The Washington Post reported Sunday on the surprising results of a United Nations investigation that found Egypt has been surreptitiously buying weapons from North Korea to equip its military.
The investigation was launched after customs agents responded to a “secret message” sent to Cairo from Washington and raided the freighter Jie Shun, discovering a huge cache of 30,000 North Korean rocket-propelled grenades hidden beneath its cargo of iron ore.
After months of digging, the U.N. discovered that the shipment was part of a “complex arrangement in which Egyptian business executives ordered millions of dollars worth of North Korean rockets for the country’s military while also taking pains to keep the transaction hidden,” as the Post puts it. The rocket grenade shipment was worth an estimated $23 million.
The scheme was kept fairly quiet until now but has reportedly been the subject of some tense behind-the-scenes conversations between American and Egyptian officials. The “secret message” that triggered the Jie Shun raid was a heads-up from U.S. intelligence officials who wanted to force Egypt’s hand and effectively shame them into taking action. Anonymous officials told the Washington Post that the incident was one of the reasons the Trump administration cut and delayed hundreds of millions of dollars in Egyptian military aid in August.
As it turns out, the rounds were configured for use as practice ammunition, and none of the militant groups in Egypt could possibly conduct training drills on that scale, so the Egyptian military is the only logical customer for the North Korean hardware. The U.N. has declined to level that accusation formally, instead allowing the Egyptian government to destroy the weapons and shut down the unidentified company that was to receive them, thus preserving a bit of deniability.
Egypt is far from the only country putting desperately needed money in Kim Jong-un’s coffers by purchasing North Korean weapons. Other customers mentioned by the Post include Iran, Burma, Cuba, Syria, Eritrea, and “at least two terrorist groups.”
Pyongyang has plenty of old but serviceable military hardware to sell—the WaPo article calls North Korea “a kind of global eBay for vintage and refurbished Cold War-era weapons”—and ample experience at smuggling. One of their favorite tactics is to register their ships under foreign flags to avoid attention, as the Jie Shun was registered in Cambodia. The North Koreans also like to shut off their electronic identification systems, which makes their badly-maintained ships a hazard to navigation. To top it all off, they like to rip off their customers—the rocket grenades on the Jie Shun dated to the 1960s, but were stamped with March 2016 manufacturing dates.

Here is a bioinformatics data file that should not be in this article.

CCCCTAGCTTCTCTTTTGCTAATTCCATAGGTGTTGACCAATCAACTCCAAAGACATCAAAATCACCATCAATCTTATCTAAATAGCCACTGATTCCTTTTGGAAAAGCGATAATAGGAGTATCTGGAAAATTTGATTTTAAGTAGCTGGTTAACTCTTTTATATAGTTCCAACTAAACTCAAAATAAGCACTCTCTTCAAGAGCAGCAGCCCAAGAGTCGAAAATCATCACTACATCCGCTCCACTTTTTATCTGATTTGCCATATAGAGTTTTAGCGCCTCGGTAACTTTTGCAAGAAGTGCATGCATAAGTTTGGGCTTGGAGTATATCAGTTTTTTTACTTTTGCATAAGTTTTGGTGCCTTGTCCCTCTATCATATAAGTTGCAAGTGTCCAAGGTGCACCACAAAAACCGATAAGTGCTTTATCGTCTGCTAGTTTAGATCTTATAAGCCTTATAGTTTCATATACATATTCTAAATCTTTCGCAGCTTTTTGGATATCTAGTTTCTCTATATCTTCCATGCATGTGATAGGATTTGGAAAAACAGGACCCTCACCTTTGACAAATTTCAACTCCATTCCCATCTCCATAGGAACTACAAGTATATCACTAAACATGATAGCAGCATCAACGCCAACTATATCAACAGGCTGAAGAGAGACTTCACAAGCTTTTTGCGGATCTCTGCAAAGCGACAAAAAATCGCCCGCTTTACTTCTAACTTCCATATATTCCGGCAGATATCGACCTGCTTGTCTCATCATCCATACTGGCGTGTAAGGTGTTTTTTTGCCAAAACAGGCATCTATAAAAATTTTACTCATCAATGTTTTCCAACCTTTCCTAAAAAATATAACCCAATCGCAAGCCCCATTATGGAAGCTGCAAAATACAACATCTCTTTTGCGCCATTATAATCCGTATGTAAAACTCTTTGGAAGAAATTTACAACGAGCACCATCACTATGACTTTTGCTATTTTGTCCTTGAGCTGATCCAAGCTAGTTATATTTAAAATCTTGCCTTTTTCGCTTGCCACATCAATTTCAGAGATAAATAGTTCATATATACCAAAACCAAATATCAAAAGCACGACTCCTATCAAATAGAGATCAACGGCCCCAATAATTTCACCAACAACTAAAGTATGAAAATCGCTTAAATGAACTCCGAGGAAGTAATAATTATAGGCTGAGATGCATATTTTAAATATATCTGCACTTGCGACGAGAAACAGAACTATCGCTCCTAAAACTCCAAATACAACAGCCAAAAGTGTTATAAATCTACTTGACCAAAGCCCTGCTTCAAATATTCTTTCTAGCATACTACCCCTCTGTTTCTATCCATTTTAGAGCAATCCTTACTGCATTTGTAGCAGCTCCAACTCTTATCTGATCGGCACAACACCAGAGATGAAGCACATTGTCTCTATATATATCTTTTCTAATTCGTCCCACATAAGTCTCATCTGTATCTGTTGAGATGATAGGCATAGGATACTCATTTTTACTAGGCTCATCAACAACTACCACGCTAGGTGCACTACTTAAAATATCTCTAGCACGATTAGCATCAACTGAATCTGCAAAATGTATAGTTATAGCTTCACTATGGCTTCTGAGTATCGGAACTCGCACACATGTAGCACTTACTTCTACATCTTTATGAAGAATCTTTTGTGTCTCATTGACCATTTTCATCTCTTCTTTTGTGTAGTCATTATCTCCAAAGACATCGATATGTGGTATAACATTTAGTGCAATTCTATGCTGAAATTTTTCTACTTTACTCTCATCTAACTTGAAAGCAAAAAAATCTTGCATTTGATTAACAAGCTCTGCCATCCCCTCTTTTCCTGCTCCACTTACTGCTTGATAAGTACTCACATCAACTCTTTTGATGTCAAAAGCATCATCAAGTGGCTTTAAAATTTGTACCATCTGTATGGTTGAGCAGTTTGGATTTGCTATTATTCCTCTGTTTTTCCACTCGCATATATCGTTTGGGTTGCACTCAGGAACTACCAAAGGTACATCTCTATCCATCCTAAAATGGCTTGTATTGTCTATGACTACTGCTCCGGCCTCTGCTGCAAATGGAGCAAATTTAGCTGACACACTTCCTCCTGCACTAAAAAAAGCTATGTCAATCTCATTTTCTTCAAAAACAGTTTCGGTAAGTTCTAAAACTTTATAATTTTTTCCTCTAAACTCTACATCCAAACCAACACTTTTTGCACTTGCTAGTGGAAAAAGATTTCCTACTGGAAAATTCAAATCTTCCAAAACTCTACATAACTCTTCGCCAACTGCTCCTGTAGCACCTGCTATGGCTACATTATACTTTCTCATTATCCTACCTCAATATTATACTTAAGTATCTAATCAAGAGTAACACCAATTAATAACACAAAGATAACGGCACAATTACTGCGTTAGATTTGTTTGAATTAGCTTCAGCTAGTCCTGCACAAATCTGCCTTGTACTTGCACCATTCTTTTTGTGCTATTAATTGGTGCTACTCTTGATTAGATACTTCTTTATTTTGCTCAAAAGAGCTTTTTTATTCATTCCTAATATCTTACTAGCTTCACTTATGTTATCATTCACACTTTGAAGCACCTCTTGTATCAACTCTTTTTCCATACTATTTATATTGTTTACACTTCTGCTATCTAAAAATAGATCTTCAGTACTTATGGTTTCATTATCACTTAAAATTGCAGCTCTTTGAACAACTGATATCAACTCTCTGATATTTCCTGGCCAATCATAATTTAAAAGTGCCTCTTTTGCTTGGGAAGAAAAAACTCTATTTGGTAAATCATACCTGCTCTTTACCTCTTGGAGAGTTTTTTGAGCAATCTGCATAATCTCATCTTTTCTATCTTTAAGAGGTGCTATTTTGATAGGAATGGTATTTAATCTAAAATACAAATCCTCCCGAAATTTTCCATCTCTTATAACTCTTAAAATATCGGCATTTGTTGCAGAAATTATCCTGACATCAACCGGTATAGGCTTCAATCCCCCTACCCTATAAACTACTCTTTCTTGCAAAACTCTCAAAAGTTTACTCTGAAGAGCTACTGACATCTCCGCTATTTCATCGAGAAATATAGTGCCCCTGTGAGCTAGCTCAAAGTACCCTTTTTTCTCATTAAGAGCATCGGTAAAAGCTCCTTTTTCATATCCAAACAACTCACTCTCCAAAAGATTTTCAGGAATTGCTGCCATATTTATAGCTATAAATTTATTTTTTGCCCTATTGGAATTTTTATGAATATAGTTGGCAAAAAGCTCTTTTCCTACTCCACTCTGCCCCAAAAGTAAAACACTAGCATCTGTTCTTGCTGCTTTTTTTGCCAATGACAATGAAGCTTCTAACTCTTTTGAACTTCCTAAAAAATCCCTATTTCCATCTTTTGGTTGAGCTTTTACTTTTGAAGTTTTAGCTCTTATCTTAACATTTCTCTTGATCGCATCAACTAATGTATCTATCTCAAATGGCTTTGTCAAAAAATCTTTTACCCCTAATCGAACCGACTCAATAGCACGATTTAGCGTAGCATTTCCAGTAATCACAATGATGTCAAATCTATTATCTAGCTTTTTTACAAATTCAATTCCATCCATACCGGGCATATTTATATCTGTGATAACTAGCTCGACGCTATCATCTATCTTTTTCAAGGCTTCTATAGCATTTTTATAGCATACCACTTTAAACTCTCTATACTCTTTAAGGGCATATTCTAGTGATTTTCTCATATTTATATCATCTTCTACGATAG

Antediluvian liberals who spent the 1960s and 1970s agitating for the Soviet Union as the protector of world peace will not enjoy reading the Post’s explanation for the popularity of North Korean weapons. Stated simply, the Soviet Union flooded the Third World with its military hardware during the Cold War, so there is a constant demand for compatible spare parts and ammunition. Russia and China do not really supply such old-fashioned hardware anymore, so North Korea has cornered the market.
Foreign Policy notes the awkward timing on the rocket-grenade story, as Egypt just hosted joint military exercises with the United States for the first time in eight years, an operation designed to showcase the modern equipment and professionalism of the Egyptian military.
When the freeze of Egyptian military aid was announced in August, the Diplomat reflected that Egypt has maintained an uncomfortably close relationship with North Korea since the 1950s, when North Korea backed Gamal Abdel Nasser’s nationalization of the Suez Canal. When Egypt went to war against Israel in 1973, the senior Egyptian air force commander was able to enlist some North Korean pilots for the effort. That commander was Hosni Mubarak, who later became the longtime authoritarian ruler of Egypt.
The Egyptians, in turn, helped to build the only 3G mobile phone network in North Korea. The founder of the Egyptian telecom company that runs the network, billionaire investor Naguib Sawiris, has been an outspoken critic of Trump policy on North Korea. He insisted his investments in North Korea had nothing to do with his criticism.
“In spite of the political turmoil that followed Mubarak’s ouster in 2011, the Cairo-Pyongyang economic partnership has remained intact. As Egypt’s Port Said remains a critical trans-shipment point for North Korean arms exports to Africa, Egyptian President Abdel Fattah el-Sisi has upheld his predecessors’ North Korea policy and refused to enforce UN sanctions against Pyongyang,” the Diplomat noted.
One of the most uncomfortable elements of that relationship is that Egypt is reportedly interested in purchasing North Korean missiles to counter the growing power of Iran, and might even seek its own nuclear deterrent if Iran goes nuclear—a program that Egypt would almost certainly need North Korean help to complete swiftly.
CNBC speculated in August that the Trump administration might be trying to use Egypt as leverage against North Korea, playing tough with Cairo to put Pyongyang on notice that its access to Egyptian money and ports could be on the line.